By Ernest Barteldes
A decade or so ago, the açaí berry was starting to get a lot of attention in Brazil, where many began consuming its pulp in a bowl mixed with granola or other ingredients to benefit from its antioxidant and energetic properties.
Word spread quickly, and soon the fruit—which is taken from palm trees that grow natively in the Amazon region—made its way to the United States market. The first company to exploit it stateside was Sambazon, an American company that specializes in exotic tropical fruit. Açaí has come to be regarded as a “super fruit” that is now featured in dozens of products, going from fruit smoothies to dietary supplements, conditioners and açaí-infused vodkas by Absolut and VeeV—the latter of which is used to make the “Veev a Loca” martini at the Signature Room on Michigan Avenue. Continue reading
Fueled by the phenomenon of Groupon, deal-of-the-day marketing is changing the way people live. Every morning tens of thousands of Chicagoans wake up to an email offering an outrageous bargain for anything from a boot-camp exercise class to parachuting out of a plane. Even the lazy acrophobic is persuaded to purchase these deals because of the enormous price reductions. While the discounts are remarkable, those who prefer to maintain a steady lifestyle of drinking with friends are more interested in saving money on things they already do regularly. Poggled.com is a nightlife destination site that focuses on drink, food and event specials in Chicago bars and restaurants. Unlike web-based deal-of-the-day competitors, Poggled offers “real deals in real time” with its new iPhone application, explains the company’s co-founder Joe Matthews. Because “people don’t like to make decisions until they are walking out the door,” says Matthews, a deal can be discovered, purchased and instantly redeemed while already sitting comfortably in your local neighborhood tavern. For the more adventurous social drinker, registered users can search for deals by day of the week as well as GPS location using the Poggled iPhone app to scout out a new bar scene adding a splash of spontaneity and savings to their recreational routine. Continue reading
Photo: Renata Baluk
By Ernest Barteldes
The New York Bar and Wine Show, an annual two-day convention that takes place at Midtown Manhattan’s Jacob Javits Convention Center, showcases what’s new in the beverage industry, from special registers wirelessly attached to bottles (to better control the drinks sold) to novelties like a Russian roulette-style game wherein a plastic revolver has a chamber that releases a shot of liquor to the lucky ‘winner’—if the ‘loaded’ chamber ends up in his or her hand (think bachelor parties and dorm rooms, if you’re wondering who would do this).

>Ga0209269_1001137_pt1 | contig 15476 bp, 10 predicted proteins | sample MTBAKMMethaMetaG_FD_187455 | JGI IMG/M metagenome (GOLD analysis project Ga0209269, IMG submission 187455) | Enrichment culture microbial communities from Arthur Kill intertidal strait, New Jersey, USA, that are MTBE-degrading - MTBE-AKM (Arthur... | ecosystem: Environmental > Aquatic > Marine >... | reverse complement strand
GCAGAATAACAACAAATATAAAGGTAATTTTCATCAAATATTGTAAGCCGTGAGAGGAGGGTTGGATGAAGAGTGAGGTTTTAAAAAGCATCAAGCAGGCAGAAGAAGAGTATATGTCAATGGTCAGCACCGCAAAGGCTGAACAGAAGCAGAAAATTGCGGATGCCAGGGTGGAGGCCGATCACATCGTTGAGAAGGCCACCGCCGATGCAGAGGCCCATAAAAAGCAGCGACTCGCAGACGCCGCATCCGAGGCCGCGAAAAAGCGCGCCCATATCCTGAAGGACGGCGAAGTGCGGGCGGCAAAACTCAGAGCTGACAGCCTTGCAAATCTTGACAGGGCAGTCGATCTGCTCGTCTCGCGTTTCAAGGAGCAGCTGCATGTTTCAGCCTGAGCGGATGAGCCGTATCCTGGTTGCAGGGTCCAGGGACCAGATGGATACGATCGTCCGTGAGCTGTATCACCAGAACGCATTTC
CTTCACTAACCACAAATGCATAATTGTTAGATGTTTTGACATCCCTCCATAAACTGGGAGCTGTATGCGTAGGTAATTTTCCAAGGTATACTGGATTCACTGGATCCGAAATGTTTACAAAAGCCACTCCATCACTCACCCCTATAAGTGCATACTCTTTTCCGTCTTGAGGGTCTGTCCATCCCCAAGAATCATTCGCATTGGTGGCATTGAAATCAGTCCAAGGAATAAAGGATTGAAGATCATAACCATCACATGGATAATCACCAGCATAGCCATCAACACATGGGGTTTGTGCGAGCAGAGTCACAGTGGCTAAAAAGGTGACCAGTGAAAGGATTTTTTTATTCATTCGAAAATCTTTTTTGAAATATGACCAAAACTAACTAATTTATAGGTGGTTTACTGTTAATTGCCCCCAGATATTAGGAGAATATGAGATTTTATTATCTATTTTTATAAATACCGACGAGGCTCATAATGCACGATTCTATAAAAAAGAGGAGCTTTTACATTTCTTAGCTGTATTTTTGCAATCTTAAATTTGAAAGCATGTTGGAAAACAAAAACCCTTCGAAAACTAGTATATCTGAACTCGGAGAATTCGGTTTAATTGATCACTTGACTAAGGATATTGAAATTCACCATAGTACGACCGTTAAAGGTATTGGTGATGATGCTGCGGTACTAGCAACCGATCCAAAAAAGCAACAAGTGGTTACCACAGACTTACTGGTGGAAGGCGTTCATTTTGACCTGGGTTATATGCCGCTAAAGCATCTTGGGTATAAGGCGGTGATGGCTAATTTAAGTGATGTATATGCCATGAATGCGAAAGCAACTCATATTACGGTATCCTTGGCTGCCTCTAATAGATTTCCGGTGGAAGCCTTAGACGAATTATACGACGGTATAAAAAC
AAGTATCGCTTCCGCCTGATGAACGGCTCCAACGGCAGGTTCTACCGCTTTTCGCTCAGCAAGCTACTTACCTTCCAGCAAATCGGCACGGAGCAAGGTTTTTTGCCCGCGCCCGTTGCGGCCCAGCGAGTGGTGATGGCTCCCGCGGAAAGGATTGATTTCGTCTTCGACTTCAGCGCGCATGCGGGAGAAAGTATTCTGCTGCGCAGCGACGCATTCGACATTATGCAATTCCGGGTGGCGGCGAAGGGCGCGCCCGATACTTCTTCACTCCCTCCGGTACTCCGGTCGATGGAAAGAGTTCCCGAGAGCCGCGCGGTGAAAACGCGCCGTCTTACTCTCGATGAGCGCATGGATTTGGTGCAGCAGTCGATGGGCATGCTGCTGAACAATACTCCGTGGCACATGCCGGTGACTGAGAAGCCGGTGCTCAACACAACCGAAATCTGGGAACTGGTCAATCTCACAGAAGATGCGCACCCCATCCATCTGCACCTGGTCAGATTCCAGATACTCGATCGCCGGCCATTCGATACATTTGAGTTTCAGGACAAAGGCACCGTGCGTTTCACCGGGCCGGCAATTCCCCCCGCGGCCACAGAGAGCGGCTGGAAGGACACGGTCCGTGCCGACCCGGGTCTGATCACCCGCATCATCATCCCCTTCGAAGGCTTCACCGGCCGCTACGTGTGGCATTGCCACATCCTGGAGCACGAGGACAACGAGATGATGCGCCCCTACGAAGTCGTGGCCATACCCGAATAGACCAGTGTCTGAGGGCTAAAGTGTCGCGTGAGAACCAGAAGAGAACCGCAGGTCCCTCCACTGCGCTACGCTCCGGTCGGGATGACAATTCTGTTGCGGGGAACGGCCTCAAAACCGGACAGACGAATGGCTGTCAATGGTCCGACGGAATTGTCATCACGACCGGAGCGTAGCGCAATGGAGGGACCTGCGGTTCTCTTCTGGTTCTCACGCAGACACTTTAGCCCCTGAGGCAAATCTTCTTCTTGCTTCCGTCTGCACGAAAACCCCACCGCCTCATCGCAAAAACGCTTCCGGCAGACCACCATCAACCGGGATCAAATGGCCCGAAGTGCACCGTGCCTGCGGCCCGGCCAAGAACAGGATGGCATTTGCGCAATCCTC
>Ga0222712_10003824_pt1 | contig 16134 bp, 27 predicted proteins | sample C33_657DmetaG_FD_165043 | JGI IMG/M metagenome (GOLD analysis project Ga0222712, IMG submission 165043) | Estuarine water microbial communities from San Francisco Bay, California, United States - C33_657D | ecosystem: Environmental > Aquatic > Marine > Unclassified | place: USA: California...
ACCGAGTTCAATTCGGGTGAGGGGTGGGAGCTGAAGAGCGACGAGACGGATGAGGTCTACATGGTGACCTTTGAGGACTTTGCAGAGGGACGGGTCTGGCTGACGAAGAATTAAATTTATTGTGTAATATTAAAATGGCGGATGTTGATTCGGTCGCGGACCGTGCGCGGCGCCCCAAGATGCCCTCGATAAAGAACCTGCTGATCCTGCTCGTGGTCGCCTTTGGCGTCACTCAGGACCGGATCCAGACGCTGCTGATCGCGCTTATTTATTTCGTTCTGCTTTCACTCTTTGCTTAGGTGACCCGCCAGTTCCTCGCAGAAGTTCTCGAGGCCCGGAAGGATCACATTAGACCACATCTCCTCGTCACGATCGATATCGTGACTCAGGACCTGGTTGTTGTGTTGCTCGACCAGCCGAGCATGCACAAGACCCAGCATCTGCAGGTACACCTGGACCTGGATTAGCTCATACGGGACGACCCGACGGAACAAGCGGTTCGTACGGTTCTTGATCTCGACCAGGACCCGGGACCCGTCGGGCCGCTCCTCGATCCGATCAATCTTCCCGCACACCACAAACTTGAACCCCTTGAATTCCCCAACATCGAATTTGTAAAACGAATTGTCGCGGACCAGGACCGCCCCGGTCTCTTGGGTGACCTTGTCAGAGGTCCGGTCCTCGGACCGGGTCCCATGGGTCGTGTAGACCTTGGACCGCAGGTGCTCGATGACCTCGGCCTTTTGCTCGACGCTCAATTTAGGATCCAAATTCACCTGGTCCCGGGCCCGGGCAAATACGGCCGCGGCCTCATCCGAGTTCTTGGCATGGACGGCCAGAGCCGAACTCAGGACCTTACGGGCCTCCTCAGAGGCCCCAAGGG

But the greatest attraction is, of course, the booze, and this year’s event had plenty, ranging from new liquor brands, international beers and wines to the latest ideas in mixology presented by different bartenders from all over the world. Continue reading
Logan Square is host to a food co-op, plenty of dive bars, at least one moderately classy tavern and, now, a brand new brewery. Revolution Brewing Company, a new restaurant and brewery ten years in the making, has opened its doors on Milwaukee Avenue just west of California. Josh Deth, managing partner, has a history with Chicago and beer. He’s logged hours at Goose Island and the now-defunct Golden Prairie Brewing Company (not to mention he had a large hand in starting Handlebar). Brew man Jim Cibak is no novice either. He’s worked alongside Deth at Goose Island as well as other breweries such as Three Floyds. Obviously, beer is the big draw with such homebrews as the Workingman Mild and Eugene, however, Revolution has a full food menu ranging from bacon-fat popcorn to Hampshire-Duroc Pork Chop. “It’s a very warm and comforting place,” Deth, assures. “You’ll immediately feel that when you come in.” Revolution Brewing works on a first come, first serve basis. So regardless of when you get there, you’re bound to see some familiar faces. As Deth points out, the place has been packed with “lots of neighborhood folks” since its opening. (Peter Cavanaugh)
By Ernest Barteldes
While I was living in Brazil as an adult in the 1990s, the liquor known as cachaça was regarded as a poor man’s drink found only in corner botecos (dive bars) where a shot could be purchased for as little as fifty cents. Broke youngsters and college students would buy a cheap bottle in order to make homemade caipirinhas in spite of the horrible hangovers that would follow.
I remember that quite well—as a perennially broke student in my college years, I often found myself with an empty pocket. But only a few bucks were enough for the cheapest of poisons.
Today, however, cachaça is reaching a more refined audience thanks to the efforts of a handful of dedicated companies that have done a lot to bring the spirit to a higher level. “Cachaça is today in the same position that vodka, chianti and tequila were about fifteen years ago,” explains Steve Luttman, producer of Leblon, one of the more recent brands specially created for the international market. Continue reading